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A. Rahim Sharif Vases

10 October 2009
29 October 2009
9:00am to 1:00pm
4:00pm to 7:00pm

The recent series of paintings, titled Vases, is Abdulrahim Sharif’s resolute and reflective approach to Still Life, the genre that seems to have fallen through the cracks of art history. Whether he is deliberately nostalgic or not, Sharif plays on sentiment in his choice of subject.

Endowed with dignity and gravity which belie their humble status, Vases, have an immediate visual impact because of their unusual composition, sumptuous colour, persistent manifestations and mutations set within the frame where they take on a commanding authority. This is attained not through the subject’s intrinsic significance but by the magnitude they assume in Sharif’s pictorial world.

Though he has a strong Colourist status, before anything else, Sharif is primarily involved with the aesthetics of personal expression.

Sharif’s complex hybrid language –
the unholy matrimony of the real and imagined.

He has not presumed to judge the efficiency of painting to make changes in the world or even the consciousness of the individual viewer. Instead he has stuck to the premise of creating a painting that can intensify the sensations of seeing, which are sensations of life and that these give rise to an appetite for life. Without compromising the pleasures of painting, he filled his work with what he can get out of his mind, with what he knows none of us can get out of our minds. These paintings are offered as devices for heightening the intelligence and pleasures of the soul.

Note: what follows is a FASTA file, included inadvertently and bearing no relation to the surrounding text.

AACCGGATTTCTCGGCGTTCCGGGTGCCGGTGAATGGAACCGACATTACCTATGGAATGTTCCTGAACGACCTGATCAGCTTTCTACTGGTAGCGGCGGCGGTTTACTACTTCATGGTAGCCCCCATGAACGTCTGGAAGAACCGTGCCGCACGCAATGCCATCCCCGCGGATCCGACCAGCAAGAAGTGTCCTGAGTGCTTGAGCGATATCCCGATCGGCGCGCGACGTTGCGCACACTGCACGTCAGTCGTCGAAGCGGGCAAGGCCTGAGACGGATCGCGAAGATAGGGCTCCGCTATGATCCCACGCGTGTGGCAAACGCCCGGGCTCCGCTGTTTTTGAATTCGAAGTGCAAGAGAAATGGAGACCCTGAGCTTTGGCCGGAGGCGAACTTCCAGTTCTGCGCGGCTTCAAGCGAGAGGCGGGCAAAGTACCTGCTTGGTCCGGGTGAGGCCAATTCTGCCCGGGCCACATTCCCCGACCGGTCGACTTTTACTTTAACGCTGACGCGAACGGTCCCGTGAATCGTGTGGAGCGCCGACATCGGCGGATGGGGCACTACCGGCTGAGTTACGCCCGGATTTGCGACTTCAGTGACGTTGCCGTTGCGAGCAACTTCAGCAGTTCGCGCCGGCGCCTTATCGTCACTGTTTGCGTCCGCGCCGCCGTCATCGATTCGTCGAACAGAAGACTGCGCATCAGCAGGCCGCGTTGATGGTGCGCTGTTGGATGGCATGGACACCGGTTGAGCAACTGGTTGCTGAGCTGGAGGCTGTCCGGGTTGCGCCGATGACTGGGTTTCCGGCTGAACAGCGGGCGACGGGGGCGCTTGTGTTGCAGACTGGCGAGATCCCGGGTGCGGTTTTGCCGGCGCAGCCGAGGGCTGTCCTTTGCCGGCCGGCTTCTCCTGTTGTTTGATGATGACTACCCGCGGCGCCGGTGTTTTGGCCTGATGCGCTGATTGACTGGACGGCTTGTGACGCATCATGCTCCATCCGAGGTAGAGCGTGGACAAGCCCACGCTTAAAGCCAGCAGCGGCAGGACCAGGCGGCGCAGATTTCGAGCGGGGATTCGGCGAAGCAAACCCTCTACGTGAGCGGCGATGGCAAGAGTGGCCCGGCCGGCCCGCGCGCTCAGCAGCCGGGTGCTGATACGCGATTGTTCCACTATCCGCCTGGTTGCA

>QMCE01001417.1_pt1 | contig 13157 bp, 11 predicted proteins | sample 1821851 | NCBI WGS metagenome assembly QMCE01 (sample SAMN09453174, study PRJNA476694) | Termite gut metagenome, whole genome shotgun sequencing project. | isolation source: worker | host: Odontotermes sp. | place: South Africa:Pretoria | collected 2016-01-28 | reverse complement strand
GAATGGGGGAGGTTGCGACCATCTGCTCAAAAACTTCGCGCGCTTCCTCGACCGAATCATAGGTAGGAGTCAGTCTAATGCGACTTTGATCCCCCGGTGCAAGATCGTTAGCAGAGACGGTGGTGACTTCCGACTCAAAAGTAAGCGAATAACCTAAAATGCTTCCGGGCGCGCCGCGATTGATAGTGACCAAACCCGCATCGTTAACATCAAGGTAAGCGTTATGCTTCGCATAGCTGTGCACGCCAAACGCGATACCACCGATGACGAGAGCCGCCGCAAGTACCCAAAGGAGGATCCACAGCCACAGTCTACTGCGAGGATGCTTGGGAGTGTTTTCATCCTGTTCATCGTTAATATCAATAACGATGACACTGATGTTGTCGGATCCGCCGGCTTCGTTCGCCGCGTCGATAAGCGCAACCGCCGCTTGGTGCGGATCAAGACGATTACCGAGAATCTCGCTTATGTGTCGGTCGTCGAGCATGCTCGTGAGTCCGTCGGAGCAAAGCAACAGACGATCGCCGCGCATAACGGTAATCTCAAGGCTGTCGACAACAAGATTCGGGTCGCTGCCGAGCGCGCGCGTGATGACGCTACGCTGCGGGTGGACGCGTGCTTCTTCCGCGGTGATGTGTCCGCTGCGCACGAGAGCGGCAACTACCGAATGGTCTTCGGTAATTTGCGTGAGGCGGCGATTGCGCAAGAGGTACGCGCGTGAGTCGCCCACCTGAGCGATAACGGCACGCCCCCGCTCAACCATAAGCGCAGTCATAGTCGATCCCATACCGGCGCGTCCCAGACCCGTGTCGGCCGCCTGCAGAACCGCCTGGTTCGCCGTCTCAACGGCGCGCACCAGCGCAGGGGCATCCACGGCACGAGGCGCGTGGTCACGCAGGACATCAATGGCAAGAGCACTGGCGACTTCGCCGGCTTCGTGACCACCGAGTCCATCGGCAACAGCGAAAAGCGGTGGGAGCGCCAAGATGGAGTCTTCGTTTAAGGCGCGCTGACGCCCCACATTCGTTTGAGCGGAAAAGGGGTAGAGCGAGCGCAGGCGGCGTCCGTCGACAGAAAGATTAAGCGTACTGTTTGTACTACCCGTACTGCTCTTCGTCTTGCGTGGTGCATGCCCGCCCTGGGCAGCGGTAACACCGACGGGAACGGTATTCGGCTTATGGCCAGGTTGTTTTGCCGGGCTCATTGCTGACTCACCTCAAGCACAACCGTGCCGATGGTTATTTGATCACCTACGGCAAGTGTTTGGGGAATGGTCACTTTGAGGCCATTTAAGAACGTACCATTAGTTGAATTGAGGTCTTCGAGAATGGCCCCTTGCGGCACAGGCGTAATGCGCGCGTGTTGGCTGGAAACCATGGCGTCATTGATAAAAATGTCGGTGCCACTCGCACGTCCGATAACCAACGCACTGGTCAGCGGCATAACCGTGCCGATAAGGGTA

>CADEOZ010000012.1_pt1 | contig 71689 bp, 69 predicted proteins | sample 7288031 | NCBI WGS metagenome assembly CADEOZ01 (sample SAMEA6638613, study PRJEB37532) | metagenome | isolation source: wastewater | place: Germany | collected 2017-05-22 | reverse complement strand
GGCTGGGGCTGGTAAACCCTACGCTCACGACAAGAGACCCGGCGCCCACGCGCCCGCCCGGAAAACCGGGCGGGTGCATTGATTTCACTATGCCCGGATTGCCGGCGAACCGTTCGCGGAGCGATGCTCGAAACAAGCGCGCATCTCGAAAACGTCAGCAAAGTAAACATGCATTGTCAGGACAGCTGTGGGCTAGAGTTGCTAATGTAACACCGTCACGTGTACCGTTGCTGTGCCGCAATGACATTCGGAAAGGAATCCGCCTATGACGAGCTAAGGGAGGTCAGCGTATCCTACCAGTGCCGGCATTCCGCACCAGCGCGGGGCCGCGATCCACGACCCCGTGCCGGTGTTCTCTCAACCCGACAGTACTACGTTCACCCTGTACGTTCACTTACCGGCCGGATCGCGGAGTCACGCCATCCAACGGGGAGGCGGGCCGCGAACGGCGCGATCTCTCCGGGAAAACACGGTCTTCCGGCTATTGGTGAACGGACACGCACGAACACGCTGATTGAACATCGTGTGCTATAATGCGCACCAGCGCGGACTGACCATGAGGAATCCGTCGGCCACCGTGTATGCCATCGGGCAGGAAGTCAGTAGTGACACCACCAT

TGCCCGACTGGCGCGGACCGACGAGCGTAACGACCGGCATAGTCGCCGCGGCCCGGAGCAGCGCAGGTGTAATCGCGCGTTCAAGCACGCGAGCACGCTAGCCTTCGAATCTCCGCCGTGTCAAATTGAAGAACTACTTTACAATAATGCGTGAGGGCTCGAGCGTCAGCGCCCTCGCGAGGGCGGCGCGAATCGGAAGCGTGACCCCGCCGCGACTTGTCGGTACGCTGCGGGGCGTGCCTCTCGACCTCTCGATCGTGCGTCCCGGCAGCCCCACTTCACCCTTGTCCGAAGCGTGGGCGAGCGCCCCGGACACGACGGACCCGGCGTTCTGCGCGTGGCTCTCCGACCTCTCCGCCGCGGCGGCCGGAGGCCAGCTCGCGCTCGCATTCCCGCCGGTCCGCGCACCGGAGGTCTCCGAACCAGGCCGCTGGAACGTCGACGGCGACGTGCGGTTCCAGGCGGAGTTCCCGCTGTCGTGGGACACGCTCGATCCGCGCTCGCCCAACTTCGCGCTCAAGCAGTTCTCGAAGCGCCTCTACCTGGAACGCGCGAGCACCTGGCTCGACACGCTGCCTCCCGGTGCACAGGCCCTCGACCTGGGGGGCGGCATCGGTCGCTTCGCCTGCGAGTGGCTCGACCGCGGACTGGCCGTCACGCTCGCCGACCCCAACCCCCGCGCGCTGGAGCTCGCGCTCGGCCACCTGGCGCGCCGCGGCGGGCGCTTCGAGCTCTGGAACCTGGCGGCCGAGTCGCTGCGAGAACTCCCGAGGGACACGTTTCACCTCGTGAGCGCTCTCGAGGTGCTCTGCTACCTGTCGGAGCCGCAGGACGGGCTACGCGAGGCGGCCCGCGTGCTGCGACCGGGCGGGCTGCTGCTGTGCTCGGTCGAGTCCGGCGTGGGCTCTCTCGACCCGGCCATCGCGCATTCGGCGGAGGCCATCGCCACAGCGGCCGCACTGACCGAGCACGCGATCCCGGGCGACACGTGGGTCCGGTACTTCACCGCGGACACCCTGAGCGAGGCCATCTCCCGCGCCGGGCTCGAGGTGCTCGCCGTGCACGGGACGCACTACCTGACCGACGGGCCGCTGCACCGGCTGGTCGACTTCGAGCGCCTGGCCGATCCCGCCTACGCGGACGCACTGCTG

In these works, the abstract design of the compositions appears to be based not on Renaissance perspective conventions but on the system of recession without vanishing points common to Islamic painting. However, all the elements of the composition were hewn out of paint with strength and assurance that immediately reveals the network of subtle interrelationships in the picture.

Crayola-bright palette combined with canonical Cubist ocher, green and brown, rendered with clarity and authority, hug the surface and wonderfully capture the sense of the hand at work. The vases have provided him with a form of gestural spontaneity and a genuine painterliness emerges in his confidence of touch. His capability of making great constellations of colour and detail look both exploded and unified.

His manipulations of the subject and its control – not willfulness but inner necessity or naïveté regained – makes one read every stroke. A long labour of painting and repainting, the obsessive erasures and pentimenti in the paintings shows that the character of his art is hinged on his experience of sorrow, joy and reinvention of self.

Looking at the Vases, Abdulrahim Sharif succeeds in evoking a variety and vitality of sensory perception through the impersonal art of Still Life – making it one of his best creative strides. They are full of energy and rewarding visual richness that vivify the experience of seeing in a way that too little new art does these days.

Maria Victoria Vivero
Artist & Art critic
September 2009